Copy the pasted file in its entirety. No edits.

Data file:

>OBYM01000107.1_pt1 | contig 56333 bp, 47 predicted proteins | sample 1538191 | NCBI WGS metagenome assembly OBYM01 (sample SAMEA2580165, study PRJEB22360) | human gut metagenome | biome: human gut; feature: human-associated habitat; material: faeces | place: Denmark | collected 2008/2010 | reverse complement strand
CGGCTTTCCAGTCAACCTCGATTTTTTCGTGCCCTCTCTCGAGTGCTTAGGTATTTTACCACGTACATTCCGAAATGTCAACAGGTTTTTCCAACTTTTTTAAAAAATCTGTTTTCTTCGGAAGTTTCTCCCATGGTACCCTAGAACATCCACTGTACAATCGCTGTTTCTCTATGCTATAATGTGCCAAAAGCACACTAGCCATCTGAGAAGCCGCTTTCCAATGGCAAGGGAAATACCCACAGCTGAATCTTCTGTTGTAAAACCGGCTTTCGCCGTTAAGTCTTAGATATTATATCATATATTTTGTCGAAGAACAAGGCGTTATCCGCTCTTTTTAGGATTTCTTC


>OBYM01000107.1_pt1 | contig 56333 bp, 47 predicted proteins | sample 1538191 | NCBI WGS metagenome assembly OBYM01 (sample SAMEA2580165, study PRJEB22360) | human gut metagenome | biome: human gut; feature: human-associated habitat; material: faeces | place: Denmark | collected 2008/2010 | reverse complement strand
CGGCTTTCCAGTCAACCTCGATTTTTTCGTGCCCTCTCTCGAGTGCTTAGGTATTTTACCACGTACATTCCGAAATGTCAACAGGTTTTTCCAACTTTTTTAAAAAATCTGTTTTCTTCGGAAGTTTCTCCCATGGTACCCTAGAACATCCACTGTACAATCGCTGTTTCTCTATGCTATAATGTGCCAAAAGCACACTAGCCATCTGAGAAGCCGCTTTCCAATGGCAAGGGAAATACCCACAGCTGAATCTTCTGTTGTAAAACCGGCTTTCGCCGTTAAGTCTTAGATATTATATCATATATTTTGTCGAAGAACAAGGCGTTATCCGCTCTTTTTAGGATTTCTTC